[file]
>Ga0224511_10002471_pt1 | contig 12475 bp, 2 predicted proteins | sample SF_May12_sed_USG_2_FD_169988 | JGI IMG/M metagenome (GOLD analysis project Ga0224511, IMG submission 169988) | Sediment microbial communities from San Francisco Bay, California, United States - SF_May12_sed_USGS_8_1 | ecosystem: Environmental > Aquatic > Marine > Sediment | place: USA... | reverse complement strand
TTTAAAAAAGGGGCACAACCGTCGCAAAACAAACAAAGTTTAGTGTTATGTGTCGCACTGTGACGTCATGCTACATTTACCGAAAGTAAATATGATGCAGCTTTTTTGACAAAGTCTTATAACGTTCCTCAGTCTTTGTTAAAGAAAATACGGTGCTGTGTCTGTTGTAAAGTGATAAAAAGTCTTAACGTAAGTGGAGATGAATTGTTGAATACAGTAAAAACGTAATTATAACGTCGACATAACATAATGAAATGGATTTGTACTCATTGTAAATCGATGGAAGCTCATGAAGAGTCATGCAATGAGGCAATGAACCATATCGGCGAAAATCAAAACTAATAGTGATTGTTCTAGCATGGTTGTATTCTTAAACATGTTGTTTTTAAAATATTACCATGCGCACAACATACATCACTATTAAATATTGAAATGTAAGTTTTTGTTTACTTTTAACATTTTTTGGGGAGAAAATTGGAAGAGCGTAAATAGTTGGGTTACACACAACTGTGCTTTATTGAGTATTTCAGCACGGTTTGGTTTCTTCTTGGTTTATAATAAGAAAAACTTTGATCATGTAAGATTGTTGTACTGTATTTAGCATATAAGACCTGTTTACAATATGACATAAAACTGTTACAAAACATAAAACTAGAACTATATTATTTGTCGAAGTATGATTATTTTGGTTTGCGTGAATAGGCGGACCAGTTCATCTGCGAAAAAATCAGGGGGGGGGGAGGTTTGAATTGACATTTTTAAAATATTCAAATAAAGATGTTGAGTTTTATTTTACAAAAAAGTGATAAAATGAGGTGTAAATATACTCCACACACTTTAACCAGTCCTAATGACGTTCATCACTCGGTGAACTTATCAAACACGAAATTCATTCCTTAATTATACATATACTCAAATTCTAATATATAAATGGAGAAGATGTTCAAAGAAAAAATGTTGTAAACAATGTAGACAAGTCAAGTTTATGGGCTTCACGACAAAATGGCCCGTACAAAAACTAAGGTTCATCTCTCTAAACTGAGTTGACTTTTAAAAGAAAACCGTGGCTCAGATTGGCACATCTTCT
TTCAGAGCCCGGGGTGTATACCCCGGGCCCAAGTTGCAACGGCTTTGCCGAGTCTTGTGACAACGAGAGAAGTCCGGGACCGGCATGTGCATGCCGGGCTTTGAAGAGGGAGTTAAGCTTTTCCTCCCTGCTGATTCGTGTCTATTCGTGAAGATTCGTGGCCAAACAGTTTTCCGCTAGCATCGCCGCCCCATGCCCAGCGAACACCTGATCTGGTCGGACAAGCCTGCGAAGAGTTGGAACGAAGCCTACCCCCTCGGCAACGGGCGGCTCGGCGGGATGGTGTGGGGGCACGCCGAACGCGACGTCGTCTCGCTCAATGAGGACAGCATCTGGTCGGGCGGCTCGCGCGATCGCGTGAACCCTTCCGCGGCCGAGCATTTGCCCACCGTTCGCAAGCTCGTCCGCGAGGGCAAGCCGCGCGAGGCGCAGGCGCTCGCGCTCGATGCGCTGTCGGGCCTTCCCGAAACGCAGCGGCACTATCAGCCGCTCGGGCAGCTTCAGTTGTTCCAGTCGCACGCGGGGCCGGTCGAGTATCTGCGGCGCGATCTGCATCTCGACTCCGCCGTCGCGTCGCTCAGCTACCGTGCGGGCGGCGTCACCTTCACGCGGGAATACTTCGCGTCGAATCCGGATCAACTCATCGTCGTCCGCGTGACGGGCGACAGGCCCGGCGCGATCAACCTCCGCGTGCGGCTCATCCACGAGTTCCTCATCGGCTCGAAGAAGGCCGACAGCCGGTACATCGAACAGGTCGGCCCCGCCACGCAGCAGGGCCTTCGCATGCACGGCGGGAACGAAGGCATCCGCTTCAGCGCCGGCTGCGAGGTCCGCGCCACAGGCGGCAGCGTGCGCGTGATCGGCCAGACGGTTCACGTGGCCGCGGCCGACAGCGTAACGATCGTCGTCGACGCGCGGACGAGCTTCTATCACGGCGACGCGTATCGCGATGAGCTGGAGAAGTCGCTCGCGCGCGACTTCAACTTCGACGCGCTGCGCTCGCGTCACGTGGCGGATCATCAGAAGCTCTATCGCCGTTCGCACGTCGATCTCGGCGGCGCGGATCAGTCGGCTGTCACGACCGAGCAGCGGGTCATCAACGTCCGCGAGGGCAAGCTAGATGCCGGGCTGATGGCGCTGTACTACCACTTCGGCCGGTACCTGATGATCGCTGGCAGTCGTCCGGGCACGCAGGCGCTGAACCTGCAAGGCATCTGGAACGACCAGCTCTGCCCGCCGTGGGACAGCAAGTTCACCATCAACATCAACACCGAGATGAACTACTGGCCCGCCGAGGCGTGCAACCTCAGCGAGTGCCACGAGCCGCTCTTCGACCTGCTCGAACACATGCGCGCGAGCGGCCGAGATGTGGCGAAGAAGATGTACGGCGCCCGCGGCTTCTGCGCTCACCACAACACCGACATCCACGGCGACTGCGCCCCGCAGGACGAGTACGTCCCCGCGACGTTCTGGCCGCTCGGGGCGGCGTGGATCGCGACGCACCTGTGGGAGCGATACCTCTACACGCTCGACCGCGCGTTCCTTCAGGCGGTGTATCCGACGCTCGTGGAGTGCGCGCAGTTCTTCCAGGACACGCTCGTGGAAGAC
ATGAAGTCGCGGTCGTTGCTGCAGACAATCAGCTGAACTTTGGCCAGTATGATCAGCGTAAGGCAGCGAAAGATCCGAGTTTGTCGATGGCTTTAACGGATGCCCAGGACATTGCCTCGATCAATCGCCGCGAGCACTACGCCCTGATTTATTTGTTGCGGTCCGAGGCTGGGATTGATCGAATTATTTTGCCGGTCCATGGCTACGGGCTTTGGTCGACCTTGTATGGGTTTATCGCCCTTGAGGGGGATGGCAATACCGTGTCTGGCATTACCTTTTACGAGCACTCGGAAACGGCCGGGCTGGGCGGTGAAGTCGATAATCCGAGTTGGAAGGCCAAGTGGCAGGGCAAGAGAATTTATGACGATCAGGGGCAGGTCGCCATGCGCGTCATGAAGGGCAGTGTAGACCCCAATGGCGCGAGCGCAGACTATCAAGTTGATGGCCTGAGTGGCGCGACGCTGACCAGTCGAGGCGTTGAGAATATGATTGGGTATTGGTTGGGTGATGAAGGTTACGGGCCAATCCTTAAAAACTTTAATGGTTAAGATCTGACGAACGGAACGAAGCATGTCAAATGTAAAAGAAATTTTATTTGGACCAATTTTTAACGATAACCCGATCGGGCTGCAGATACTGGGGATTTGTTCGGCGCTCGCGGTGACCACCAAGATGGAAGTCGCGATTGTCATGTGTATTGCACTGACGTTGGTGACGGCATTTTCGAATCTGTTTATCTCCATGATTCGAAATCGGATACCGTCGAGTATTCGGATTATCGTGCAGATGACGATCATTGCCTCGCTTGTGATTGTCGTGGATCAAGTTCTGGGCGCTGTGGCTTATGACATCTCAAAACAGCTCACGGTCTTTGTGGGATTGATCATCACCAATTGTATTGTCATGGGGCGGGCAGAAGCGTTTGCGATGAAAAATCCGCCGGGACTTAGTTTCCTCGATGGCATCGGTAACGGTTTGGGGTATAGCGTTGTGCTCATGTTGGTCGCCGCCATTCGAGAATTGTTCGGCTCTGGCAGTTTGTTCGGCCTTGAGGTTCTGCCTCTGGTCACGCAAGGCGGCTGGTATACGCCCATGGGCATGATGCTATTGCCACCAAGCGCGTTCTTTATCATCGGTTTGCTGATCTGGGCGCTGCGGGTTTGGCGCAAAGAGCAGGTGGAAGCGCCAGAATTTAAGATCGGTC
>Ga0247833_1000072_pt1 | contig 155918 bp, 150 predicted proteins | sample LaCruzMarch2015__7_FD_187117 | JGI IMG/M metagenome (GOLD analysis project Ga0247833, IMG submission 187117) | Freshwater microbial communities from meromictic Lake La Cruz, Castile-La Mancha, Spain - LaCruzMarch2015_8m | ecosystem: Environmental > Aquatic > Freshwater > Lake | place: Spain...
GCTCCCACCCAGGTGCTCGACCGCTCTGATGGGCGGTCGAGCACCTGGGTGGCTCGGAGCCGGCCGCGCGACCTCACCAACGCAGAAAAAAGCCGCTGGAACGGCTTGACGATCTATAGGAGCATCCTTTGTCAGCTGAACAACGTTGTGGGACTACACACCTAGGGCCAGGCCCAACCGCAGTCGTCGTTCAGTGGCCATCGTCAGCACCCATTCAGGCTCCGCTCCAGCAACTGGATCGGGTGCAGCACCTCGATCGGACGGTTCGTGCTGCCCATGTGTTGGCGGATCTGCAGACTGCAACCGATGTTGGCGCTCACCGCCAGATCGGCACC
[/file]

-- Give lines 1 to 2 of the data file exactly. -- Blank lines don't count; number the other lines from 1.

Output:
>Ga0224511_10002471_pt1 | contig 12475 bp, 2 predicted proteins | sample SF_May12_sed_USG_2_FD_169988 | JGI IMG/M metagenome (GOLD analysis project Ga0224511, IMG submission 169988) | Sediment microbial communities from San Francisco Bay, California, United States - SF_May12_sed_USGS_8_1 | ecosystem: Environmental > Aquatic > Marine > Sediment | place: USA... | reverse complement strand
TTTAAAAAAGGGGCACAACCGTCGCAAAACAAACAAAGTTTAGTGTTATGTGTCGCACTGTGACGTCATGCTACATTTACCGAAAGTAAATATGATGCAGCTTTTTTGACAAAGTCTTATAACGTTCCTCAGTCTTTGTTAAAGAAAATACGGTGCTGTGTCTGTTGTAAAGTGATAAAAAGTCTTAACGTAAGTGGAGATGAATTGTTGAATACAGTAAAAACGTAATTATAACGTCGACATAACATAATGAAATGGATTTGTACTCATTGTAAATCGATGGAAGCTCATGAAGAGTCATGCAATGAGGCAATGAACCATATCGGCGAAAATCAAAACTAATAGTGATTGTTCTAGCATGGTTGTATTCTTAAACATGTTGTTTTTAAAATATTACCATGCGCACAACATACATCACTATTAAATATTGAAATGTAAGTTTTTGTTTACTTTTAACATTTTTTGGGGAGAAAATTGGAAGAGCGTAAATAGTTGGGTTACACACAACTGTGCTTTATTGAGTATTTCAGCACGGTTTGGTTTCTTCTTGGTTTATAATAAGAAAAACTTTGATCATGTAAGATTGTTGTACTGTATTTAGCATATAAGACCTGTTTACAATATGACATAAAACTGTTACAAAACATAAAACTAGAACTATATTATTTGTCGAAGTATGATTATTTTGGTTTGCGTGAATAGGCGGACCAGTTCATCTGCGAAAAAATCAGGGGGGGGGGAGGTTTGAATTGACATTTTTAAAATATTCAAATAAAGATGTTGAGTTTTATTTTACAAAAAAGTGATAAAATGAGGTGTAAATATACTCCACACACTTTAACCAGTCCTAATGACGTTCATCACTCGGTGAACTTATCAAACACGAAATTCATTCCTTAATTATACATATACTCAAATTCTAATATATAAATGGAGAAGATGTTCAAAGAAAAAATGTTGTAAACAATGTAGACAAGTCAAGTTTATGGGCTTCACGACAAAATGGCCCGTACAAAAACTAAGGTTCATCTCTCTAAACTGAGTTGACTTTTAAAAGAAAACCGTGGCTCAGATTGGCACATCTTCT